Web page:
* p<0.05, ** p<0.01, *** p<0.001 and **** p<0.0001, ns, not significant. Bars: 100 μm.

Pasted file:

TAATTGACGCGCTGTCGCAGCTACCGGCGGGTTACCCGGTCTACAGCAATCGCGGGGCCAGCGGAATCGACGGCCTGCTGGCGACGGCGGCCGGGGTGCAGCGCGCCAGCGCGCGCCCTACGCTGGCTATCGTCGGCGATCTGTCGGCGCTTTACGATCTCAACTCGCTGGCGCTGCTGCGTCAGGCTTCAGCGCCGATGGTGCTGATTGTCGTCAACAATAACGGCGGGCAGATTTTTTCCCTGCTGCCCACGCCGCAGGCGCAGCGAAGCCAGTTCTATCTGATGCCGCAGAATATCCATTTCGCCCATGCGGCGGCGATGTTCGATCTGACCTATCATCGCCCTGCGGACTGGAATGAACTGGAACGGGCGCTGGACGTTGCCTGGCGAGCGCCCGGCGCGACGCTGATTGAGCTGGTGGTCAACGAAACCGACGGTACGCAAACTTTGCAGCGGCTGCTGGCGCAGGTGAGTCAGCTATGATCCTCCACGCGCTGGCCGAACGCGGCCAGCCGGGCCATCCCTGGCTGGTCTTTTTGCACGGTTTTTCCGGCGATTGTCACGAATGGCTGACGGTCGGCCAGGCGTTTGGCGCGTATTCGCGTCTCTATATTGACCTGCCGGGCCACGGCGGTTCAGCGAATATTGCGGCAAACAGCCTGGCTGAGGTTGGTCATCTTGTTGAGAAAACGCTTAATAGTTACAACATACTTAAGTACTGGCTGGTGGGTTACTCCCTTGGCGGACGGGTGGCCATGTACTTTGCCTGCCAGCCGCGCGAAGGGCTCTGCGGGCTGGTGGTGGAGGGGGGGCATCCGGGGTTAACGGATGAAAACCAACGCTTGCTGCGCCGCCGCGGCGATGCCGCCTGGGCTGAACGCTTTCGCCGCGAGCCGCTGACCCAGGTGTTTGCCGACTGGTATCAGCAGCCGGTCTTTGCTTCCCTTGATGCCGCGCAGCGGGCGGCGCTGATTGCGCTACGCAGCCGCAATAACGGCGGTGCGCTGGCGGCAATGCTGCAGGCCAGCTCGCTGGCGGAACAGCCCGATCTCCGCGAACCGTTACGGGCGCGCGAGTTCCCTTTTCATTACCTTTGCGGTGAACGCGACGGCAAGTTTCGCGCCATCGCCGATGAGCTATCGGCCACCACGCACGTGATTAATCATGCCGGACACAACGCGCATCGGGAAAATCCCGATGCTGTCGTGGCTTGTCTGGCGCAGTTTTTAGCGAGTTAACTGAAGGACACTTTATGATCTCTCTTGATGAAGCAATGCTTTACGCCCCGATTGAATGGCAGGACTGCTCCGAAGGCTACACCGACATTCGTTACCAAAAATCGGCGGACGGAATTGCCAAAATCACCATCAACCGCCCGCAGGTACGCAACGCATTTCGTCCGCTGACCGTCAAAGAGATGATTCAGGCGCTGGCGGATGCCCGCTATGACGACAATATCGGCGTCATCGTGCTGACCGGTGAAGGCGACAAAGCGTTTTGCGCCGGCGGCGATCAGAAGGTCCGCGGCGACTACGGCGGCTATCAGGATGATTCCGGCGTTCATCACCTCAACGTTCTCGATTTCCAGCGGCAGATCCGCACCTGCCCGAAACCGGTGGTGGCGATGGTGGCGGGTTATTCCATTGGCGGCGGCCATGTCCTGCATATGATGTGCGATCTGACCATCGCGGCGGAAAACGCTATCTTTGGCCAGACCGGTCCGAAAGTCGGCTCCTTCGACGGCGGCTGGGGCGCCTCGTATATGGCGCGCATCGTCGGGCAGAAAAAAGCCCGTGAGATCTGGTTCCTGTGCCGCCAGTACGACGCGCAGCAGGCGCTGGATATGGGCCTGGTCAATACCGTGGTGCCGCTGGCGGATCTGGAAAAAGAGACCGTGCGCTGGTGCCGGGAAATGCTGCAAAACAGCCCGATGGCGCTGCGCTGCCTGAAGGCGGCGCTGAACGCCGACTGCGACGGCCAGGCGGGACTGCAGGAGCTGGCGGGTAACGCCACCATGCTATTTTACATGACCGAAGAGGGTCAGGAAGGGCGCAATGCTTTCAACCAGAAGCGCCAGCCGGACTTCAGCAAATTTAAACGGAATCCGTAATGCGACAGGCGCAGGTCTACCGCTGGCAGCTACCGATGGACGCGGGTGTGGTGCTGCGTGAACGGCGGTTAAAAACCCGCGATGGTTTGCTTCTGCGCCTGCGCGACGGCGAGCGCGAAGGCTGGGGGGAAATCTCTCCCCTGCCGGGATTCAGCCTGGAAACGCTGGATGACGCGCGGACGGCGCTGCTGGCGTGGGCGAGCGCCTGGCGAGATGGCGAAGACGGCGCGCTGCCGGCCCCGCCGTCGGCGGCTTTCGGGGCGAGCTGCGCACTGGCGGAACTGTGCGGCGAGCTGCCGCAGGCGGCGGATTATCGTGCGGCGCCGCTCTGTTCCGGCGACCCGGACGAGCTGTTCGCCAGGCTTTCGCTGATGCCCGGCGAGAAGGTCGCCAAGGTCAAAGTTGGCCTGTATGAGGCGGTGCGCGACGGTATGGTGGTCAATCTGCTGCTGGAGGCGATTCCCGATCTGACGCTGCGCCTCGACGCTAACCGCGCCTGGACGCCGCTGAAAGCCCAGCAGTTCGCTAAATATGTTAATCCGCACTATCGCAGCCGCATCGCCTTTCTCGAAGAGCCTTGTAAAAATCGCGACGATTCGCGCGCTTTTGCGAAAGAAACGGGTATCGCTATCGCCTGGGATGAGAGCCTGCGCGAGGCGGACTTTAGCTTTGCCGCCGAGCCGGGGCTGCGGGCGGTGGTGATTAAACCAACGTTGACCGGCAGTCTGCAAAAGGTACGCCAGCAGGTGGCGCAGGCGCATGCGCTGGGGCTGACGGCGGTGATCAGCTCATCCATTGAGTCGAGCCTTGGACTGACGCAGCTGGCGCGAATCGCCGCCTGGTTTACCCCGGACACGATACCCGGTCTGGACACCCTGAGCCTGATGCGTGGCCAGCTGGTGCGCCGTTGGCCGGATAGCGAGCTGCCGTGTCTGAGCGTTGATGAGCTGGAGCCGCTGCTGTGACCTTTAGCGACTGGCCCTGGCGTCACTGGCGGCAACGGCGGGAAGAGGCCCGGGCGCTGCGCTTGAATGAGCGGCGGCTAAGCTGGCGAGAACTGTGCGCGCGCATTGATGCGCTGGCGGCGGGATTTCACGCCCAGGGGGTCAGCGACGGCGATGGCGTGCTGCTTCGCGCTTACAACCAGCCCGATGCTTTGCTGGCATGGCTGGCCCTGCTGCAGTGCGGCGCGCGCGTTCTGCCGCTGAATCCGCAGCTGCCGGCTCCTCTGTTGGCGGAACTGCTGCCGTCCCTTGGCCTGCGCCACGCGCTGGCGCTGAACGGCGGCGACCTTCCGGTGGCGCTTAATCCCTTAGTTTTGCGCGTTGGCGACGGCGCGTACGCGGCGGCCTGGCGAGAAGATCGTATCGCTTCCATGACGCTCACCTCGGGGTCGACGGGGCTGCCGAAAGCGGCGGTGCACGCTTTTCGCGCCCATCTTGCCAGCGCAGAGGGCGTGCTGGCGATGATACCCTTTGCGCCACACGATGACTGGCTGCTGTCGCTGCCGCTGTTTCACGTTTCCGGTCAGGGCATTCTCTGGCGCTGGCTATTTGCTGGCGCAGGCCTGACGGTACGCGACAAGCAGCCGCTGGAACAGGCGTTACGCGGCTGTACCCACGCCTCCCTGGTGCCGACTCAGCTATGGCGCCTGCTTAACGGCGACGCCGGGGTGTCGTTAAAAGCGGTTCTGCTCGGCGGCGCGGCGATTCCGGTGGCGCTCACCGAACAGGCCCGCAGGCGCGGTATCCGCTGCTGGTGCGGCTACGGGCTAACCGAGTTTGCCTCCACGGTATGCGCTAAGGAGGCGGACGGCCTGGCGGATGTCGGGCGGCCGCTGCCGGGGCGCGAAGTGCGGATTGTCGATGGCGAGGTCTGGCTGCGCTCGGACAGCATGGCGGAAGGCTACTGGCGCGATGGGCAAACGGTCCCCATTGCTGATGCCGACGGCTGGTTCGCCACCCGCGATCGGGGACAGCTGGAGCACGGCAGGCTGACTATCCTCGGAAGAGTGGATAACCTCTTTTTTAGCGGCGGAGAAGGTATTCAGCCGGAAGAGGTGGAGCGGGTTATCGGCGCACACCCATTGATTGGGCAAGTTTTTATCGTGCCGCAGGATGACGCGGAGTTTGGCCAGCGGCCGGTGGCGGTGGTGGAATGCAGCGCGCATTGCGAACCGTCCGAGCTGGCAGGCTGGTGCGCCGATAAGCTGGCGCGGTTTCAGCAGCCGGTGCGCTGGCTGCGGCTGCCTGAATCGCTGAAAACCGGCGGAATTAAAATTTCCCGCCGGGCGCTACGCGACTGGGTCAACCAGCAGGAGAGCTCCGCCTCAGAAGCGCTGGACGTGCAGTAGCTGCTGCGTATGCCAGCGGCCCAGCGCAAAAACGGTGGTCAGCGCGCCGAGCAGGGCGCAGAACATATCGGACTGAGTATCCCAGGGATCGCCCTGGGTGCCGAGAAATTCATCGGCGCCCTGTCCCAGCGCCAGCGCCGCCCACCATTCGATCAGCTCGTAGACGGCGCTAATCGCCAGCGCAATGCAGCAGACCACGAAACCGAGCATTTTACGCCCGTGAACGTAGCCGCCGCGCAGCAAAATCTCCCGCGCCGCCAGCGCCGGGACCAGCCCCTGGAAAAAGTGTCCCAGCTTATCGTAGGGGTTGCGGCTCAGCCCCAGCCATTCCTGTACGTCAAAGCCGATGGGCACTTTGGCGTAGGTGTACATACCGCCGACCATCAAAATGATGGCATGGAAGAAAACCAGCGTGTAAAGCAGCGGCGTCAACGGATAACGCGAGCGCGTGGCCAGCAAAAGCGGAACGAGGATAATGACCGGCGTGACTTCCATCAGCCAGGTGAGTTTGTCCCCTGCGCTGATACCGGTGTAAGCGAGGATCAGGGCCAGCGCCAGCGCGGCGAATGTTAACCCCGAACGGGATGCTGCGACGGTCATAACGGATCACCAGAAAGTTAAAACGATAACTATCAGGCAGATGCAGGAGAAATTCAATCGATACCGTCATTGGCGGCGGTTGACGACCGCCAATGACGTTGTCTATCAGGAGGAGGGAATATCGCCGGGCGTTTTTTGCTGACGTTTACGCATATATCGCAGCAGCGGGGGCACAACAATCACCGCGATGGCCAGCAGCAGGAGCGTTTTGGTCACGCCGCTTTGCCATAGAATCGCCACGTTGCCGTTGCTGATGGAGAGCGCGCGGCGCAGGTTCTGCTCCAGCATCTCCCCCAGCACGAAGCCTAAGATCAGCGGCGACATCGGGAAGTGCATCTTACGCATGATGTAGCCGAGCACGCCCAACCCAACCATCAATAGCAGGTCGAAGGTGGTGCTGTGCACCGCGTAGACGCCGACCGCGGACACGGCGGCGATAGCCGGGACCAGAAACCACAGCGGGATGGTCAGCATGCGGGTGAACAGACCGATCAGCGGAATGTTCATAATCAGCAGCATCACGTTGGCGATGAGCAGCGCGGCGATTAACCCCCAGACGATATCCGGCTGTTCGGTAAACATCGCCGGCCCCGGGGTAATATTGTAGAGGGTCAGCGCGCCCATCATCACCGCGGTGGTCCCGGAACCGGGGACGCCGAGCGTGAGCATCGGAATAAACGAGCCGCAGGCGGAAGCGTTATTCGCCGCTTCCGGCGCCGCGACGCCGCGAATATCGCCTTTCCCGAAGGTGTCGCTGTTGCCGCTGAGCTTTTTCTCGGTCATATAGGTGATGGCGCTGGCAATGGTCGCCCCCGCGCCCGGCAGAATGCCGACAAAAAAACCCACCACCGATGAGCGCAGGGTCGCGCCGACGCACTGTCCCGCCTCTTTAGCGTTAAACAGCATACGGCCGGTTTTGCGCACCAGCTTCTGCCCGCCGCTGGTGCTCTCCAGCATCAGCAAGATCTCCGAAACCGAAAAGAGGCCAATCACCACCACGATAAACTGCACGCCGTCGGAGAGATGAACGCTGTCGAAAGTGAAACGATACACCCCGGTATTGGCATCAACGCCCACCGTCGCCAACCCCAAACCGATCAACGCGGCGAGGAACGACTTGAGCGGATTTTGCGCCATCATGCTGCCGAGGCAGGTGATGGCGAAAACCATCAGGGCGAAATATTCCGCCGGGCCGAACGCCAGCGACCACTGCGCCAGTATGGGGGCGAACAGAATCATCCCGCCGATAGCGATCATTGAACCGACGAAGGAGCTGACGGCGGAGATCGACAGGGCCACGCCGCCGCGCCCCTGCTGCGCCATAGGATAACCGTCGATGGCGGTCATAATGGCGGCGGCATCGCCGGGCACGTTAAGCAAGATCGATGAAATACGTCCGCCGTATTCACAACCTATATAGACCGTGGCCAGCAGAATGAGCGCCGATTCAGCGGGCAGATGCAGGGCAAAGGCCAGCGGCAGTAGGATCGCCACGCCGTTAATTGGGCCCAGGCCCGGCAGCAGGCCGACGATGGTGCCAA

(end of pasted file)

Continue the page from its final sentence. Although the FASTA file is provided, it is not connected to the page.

Once reaching the DREZ, axons form compact bundles that run along the rostrocaudal axis. A few short stray axons, due to the loss of Slit1, enter the normally clear space between the dorsal funiculi of the two sides of the embryo (Fig. 3A). In contrast, NF labeled axons are completely disorganized around the DREZ (dotted-line region) in triple mutants (Slit1-/-;Slit2-/-;Ntn1β/β) (Fig. 3B). DRG axons still grow dorsally extending from the cell body, but rarely turn into the longitudinal track of the DREZ. Most of them continue to grow straight (Fig. 3B, arrows) or veer off slightly after passing the presumptive dorsal funiculus. Examination using traditional DAB staining described earlier also confirms this complete ablation of the funiculus tract in triple mutants (Fig. S2A-D) when viewed in either the forelimb or the hindlimb region. This analysis of triple mutants demonstrates that both Slits and Ntn1 are needed for the formation and integrity of the dorsal funiculus and supports the notion that they have different guidance roles during DRG axon bifurcation.